[SLED] The Second Life Alumni Association and Omlettes

Beth Ritter-Guth bethritterguth at gmail.com
Sat Oct 9 06:24:35 PDT 2010

Wow.  This made me laugh, AND it made me hungry.

I am disappointed in LL.  At the SL Views I attended, Phillip told me he was
committed to educational uses of SL.  Clearly, he is dedicated to profit
(which, by the way, he won't make by ticking off the educators).

I am not sure of the future of Literature Alive!  We have struggled with
finding donated land to build upon, and now it will be even worse.  We will
have to take our pixels and go elsewhere.

Alum Desideria Stockton (SL), CEO of Literature Alive! in Second Life

Beth Lynne Ritter-Guth
English, Computer Science, and Robotics Teacher
Oak Hill Academy

CEO, Literature Alive! in Second Life

On Sat, Oct 9, 2010 at 8:52 AM, Aldon Hynes <Aldon.Hynes at orient-lodge.com>wrote:

>  Welcome to the Second Life Alumni Association.
> Some of us graduates of Second Life, still return every so often for
> homecoming or other events.  Others have left for good.  We will see how
> long the Alumni Association can keep using the organizations resources, but
> many institutions recognize the value that alumni associations bring to
> their institutions.
> There are some very noted alumni that I look forward to staying in touch
> with.  There are others that I never really got to know during my studies in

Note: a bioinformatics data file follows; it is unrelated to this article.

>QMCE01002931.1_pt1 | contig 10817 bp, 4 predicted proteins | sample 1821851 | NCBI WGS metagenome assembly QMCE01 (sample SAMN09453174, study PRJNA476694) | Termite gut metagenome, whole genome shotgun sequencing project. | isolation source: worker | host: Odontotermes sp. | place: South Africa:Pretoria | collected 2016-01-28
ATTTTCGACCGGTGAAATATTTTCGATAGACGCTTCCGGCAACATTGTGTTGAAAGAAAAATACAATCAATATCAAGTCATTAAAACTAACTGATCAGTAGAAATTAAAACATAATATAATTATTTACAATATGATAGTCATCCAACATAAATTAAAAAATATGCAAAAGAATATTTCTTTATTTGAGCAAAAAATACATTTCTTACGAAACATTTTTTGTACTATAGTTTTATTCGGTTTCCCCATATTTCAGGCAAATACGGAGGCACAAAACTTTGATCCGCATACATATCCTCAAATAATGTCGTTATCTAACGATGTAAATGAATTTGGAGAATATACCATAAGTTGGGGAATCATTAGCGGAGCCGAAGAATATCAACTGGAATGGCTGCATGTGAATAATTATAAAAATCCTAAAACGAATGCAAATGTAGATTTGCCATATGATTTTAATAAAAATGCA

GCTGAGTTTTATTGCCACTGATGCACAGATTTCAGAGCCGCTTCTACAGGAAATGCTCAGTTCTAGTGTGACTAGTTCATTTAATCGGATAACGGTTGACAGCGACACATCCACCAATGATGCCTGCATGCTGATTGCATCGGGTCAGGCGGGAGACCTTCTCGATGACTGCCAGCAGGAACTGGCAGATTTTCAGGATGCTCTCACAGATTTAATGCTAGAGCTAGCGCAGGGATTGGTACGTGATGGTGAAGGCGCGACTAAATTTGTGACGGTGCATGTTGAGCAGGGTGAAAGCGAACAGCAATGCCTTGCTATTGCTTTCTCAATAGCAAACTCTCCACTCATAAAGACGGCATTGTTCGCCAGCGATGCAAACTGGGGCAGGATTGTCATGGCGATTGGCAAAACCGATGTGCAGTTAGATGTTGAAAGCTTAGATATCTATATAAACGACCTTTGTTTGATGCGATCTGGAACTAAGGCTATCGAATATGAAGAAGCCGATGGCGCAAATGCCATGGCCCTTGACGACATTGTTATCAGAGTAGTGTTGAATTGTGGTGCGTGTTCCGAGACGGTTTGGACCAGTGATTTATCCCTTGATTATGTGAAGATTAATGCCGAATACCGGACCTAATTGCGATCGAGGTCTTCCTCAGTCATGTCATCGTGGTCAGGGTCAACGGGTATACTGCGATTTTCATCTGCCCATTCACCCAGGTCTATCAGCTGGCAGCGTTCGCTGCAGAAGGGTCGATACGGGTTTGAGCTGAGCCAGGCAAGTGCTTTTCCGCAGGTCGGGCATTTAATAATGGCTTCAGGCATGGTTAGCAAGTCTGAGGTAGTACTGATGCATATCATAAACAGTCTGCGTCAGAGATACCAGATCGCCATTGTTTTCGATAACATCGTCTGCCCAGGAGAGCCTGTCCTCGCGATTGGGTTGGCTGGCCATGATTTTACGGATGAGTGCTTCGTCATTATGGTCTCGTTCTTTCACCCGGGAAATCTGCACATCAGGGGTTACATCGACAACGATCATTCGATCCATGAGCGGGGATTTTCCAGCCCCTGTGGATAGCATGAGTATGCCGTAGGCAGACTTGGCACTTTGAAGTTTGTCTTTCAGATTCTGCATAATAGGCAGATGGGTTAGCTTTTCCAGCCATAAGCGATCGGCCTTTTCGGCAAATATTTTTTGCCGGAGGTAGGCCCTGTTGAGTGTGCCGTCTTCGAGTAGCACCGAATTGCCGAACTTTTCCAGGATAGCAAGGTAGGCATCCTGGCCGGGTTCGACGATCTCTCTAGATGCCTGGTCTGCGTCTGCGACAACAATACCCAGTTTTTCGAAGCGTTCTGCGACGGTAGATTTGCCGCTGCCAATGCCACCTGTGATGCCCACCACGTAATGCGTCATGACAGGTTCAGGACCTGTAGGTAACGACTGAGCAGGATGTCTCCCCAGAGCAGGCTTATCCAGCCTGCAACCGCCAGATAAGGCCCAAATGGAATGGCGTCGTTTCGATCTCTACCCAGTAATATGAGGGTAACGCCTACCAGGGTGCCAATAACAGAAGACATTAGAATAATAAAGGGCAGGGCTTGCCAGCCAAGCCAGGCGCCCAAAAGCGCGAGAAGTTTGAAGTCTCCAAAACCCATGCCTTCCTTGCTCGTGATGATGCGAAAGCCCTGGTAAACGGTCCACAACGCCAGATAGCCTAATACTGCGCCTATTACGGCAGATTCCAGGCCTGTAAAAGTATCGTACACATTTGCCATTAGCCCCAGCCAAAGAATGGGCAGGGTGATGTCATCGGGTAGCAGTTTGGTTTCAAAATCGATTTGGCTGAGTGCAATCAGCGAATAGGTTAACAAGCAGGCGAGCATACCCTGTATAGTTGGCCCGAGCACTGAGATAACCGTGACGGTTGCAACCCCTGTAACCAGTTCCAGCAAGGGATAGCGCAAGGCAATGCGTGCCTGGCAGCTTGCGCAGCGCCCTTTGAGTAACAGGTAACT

> Second Life, just like some of the alums from my physical alma mater, that
> I've only gotten to know and appreciate after graduation.
> Kate noted that whenever a community gets busted up due to massive change,
> you can't put Humpty Dumpty back together again.  She was writing about
> virtual communities, but I believe it applies to all communities.  I can
> never be a senior at College of Wooster in 1980 again.  Every year, we see
> communities get busted up due to massive change.  It is called graduation,
> and usually, we celebrate it.
> Usually, we exchange contact information and promise to stay in touch.
> Every so often, we gather to remember what a great time it was.  Often
> organizations spring up to assist us in staying connected.
> I've lived through this many times in real life.  I've also lived through
> it many times in virtual lives.  I am still friends of Facebook, Twitter and
> even Second Life, with people who were important parts of the LambdaMOO
> community I was part of in the early 90s.  I am still friends on AIM with
> people that I met in Social Relations in Cyberspace that a friend of mine
> taught at Brandeis in the late 90s.  I even spend time speaking with friends
> that were active in The Well, even though I never really became part of that
> community.
> Yes, life changes.  Community changes.  Technology changes.  Years ago, I
> used to listen to freshmen cyber-anthropologists argue about whether
> technology, and especially internet communications technology is good or
> bad.  I would always take a middle ground.  It isn't good or bad, it is
> something that can be used for good or bad.
> I guess I feel the same way about change itself.  It can be good or bad,
> depending on what you do with it.  Me?  I'm planning on being the sort of
> pioneer that Pathfinder wrote about.  I'm excited about sims on a stick,
> virtual worlds on my smartphone and the ability to connect all of them
> together through cross platform chats.
> Yeah, you can't put Humpty Dumpty back together again, but I always thought
> he looked a bit silly sitting on that wall, and my mouth is watering as I
> think about the kickass omlette we can make.
> Aldon
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